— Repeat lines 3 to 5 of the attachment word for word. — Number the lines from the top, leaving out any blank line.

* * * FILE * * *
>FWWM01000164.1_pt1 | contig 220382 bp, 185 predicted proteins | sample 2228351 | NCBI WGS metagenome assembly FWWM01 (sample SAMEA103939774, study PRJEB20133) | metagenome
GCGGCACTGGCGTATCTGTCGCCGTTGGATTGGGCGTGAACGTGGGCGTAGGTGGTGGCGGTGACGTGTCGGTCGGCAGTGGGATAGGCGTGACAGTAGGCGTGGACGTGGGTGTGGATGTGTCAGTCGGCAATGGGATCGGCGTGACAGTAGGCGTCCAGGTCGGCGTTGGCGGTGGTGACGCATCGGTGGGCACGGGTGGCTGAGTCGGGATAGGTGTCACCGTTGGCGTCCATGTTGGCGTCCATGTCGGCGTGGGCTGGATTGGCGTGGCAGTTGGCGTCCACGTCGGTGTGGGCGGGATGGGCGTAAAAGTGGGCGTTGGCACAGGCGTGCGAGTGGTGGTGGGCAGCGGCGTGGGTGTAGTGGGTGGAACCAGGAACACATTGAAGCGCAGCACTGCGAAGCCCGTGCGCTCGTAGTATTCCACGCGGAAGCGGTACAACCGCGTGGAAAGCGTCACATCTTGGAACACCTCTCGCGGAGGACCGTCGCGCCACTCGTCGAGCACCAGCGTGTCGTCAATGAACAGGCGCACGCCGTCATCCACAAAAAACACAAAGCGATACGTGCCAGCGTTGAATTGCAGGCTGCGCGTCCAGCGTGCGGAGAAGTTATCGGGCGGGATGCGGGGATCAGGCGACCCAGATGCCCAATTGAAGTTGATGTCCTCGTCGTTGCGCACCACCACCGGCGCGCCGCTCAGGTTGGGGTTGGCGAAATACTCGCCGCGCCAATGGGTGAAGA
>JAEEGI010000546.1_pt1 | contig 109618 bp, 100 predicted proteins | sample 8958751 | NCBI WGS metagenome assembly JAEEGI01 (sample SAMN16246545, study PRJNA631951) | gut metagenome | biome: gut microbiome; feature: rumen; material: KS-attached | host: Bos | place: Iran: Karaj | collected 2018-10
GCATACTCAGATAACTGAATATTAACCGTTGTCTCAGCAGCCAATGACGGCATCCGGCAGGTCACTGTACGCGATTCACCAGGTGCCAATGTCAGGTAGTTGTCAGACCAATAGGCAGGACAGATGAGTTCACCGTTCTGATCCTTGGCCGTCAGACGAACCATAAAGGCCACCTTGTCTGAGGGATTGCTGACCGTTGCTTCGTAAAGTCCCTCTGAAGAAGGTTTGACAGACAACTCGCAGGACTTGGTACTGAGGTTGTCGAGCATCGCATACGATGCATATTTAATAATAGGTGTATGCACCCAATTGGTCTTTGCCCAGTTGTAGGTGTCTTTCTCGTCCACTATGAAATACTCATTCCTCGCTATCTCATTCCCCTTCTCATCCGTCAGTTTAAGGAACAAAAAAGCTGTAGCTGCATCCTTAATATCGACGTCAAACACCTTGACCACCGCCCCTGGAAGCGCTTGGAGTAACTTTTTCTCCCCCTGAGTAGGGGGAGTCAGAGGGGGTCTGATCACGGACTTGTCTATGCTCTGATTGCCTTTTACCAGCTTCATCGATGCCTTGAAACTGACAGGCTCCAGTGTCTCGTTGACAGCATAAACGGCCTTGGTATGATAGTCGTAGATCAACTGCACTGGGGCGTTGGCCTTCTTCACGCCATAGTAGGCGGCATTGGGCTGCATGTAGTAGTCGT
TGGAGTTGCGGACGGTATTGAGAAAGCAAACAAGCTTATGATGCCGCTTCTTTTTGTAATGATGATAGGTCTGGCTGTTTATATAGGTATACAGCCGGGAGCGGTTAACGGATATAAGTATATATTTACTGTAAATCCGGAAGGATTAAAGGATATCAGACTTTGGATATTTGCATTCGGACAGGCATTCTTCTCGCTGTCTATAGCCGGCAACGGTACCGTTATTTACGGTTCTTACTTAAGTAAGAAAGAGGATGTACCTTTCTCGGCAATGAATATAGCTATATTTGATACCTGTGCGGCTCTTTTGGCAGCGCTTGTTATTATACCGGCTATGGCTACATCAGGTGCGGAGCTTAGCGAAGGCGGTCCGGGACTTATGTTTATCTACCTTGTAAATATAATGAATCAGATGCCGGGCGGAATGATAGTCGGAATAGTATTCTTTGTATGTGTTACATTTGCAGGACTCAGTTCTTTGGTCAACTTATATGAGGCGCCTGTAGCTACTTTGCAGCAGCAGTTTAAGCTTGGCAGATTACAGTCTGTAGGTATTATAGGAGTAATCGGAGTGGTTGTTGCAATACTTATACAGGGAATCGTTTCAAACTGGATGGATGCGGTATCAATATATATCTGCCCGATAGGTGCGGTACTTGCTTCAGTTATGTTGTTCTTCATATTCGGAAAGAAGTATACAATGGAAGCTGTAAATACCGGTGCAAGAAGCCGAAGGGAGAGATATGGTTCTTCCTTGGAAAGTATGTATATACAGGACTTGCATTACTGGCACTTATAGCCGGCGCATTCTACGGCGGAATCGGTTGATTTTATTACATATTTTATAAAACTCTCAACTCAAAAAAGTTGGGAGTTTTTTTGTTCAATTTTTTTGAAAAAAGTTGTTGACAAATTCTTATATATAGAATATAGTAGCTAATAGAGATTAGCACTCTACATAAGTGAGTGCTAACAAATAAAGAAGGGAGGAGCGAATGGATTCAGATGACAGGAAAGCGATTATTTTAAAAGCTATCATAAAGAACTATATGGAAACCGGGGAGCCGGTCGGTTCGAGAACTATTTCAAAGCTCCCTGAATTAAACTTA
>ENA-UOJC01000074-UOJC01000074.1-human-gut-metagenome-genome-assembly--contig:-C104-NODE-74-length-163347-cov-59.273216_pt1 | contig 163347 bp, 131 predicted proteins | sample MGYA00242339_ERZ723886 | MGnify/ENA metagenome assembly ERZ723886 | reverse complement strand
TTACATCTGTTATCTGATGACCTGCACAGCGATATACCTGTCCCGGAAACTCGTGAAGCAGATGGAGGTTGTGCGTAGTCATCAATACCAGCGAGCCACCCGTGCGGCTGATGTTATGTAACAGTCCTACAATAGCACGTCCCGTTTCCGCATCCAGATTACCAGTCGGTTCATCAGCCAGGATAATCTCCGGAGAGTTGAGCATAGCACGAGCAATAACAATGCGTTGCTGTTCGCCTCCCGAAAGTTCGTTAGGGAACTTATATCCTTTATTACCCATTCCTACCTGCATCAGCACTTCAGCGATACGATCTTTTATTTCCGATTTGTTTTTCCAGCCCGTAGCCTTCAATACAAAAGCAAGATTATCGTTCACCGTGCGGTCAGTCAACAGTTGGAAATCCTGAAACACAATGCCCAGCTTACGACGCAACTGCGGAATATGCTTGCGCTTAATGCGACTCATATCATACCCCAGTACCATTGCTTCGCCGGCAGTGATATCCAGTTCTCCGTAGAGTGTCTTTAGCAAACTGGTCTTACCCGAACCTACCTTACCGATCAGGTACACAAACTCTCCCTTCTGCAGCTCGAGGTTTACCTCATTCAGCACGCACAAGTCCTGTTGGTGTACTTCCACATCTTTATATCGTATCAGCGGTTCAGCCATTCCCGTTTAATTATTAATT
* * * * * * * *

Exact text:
>JAEEGI010000546.1_pt1 | contig 109618 bp, 100 predicted proteins | sample 8958751 | NCBI WGS metagenome assembly JAEEGI01 (sample SAMN16246545, study PRJNA631951) | gut metagenome | biome: gut microbiome; feature: rumen; material: KS-attached | host: Bos | place: Iran: Karaj | collected 2018-10
GCATACTCAGATAACTGAATATTAACCGTTGTCTCAGCAGCCAATGACGGCATCCGGCAGGTCACTGTACGCGATTCACCAGGTGCCAATGTCAGGTAGTTGTCAGACCAATAGGCAGGACAGATGAGTTCACCGTTCTGATCCTTGGCCGTCAGACGAACCATAAAGGCCACCTTGTCTGAGGGATTGCTGACCGTTGCTTCGTAAAGTCCCTCTGAAGAAGGTTTGACAGACAACTCGCAGGACTTGGTACTGAGGTTGTCGAGCATCGCATACGATGCATATTTAATAATAGGTGTATGCACCCAATTGGTCTTTGCCCAGTTGTAGGTGTCTTTCTCGTCCACTATGAAATACTCATTCCTCGCTATCTCATTCCCCTTCTCATCCGTCAGTTTAAGGAACAAAAAAGCTGTAGCTGCATCCTTAATATCGACGTCAAACACCTTGACCACCGCCCCTGGAAGCGCTTGGAGTAACTTTTTCTCCCCCTGAGTAGGGGGAGTCAGAGGGGGTCTGATCACGGACTTGTCTATGCTCTGATTGCCTTTTACCAGCTTCATCGATGCCTTGAAACTGACAGGCTCCAGTGTCTCGTTGACAGCATAAACGGCCTTGGTATGATAGTCGTAGATCAACTGCACTGGGGCGTTGGCCTTCTTCACGCCATAGTAGGCGGCATTGGGCTGCATGTAGTAGTCGT
TGGAGTTGCGGACGGTATTGAGAAAGCAAACAAGCTTATGATGCCGCTTCTTTTTGTAATGATGATAGGTCTGGCTGTTTATATAGGTATACAGCCGGGAGCGGTTAACGGATATAAGTATATATTTACTGTAAATCCGGAAGGATTAAAGGATATCAGACTTTGGATATTTGCATTCGGACAGGCATTCTTCTCGCTGTCTATAGCCGGCAACGGTACCGTTATTTACGGTTCTTACTTAAGTAAGAAAGAGGATGTACCTTTCTCGGCAATGAATATAGCTATATTTGATACCTGTGCGGCTCTTTTGGCAGCGCTTGTTATTATACCGGCTATGGCTACATCAGGTGCGGAGCTTAGCGAAGGCGGTCCGGGACTTATGTTTATCTACCTTGTAAATATAATGAATCAGATGCCGGGCGGAATGATAGTCGGAATAGTATTCTTTGTATGTGTTACATTTGCAGGACTCAGTTCTTTGGTCAACTTATATGAGGCGCCTGTAGCTACTTTGCAGCAGCAGTTTAAGCTTGGCAGATTACAGTCTGTAGGTATTATAGGAGTAATCGGAGTGGTTGTTGCAATACTTATACAGGGAATCGTTTCAAACTGGATGGATGCGGTATCAATATATATCTGCCCGATAGGTGCGGTACTTGCTTCAGTTATGTTGTTCTTCATATTCGGAAAGAAGTATACAATGGAAGCTGTAAATACCGGTGCAAGAAGCCGAAGGGAGAGATATGGTTCTTCCTTGGAAAGTATGTATATACAGGACTTGCATTACTGGCACTTATAGCCGGCGCATTCTACGGCGGAATCGGTTGATTTTATTACATATTTTATAAAACTCTCAACTCAAAAAAGTTGGGAGTTTTTTTGTTCAATTTTTTTGAAAAAAGTTGTTGACAAATTCTTATATATAGAATATAGTAGCTAATAGAGATTAGCACTCTACATAAGTGAGTGCTAACAAATAAAGAAGGGAGGAGCGAATGGATTCAGATGACAGGAAAGCGATTATTTTAAAAGCTATCATAAAGAACTATATGGAAACCGGGGAGCCGGTCGGTTCGAGAACTATTTCAAAGCTCCCTGAATTAAACTTA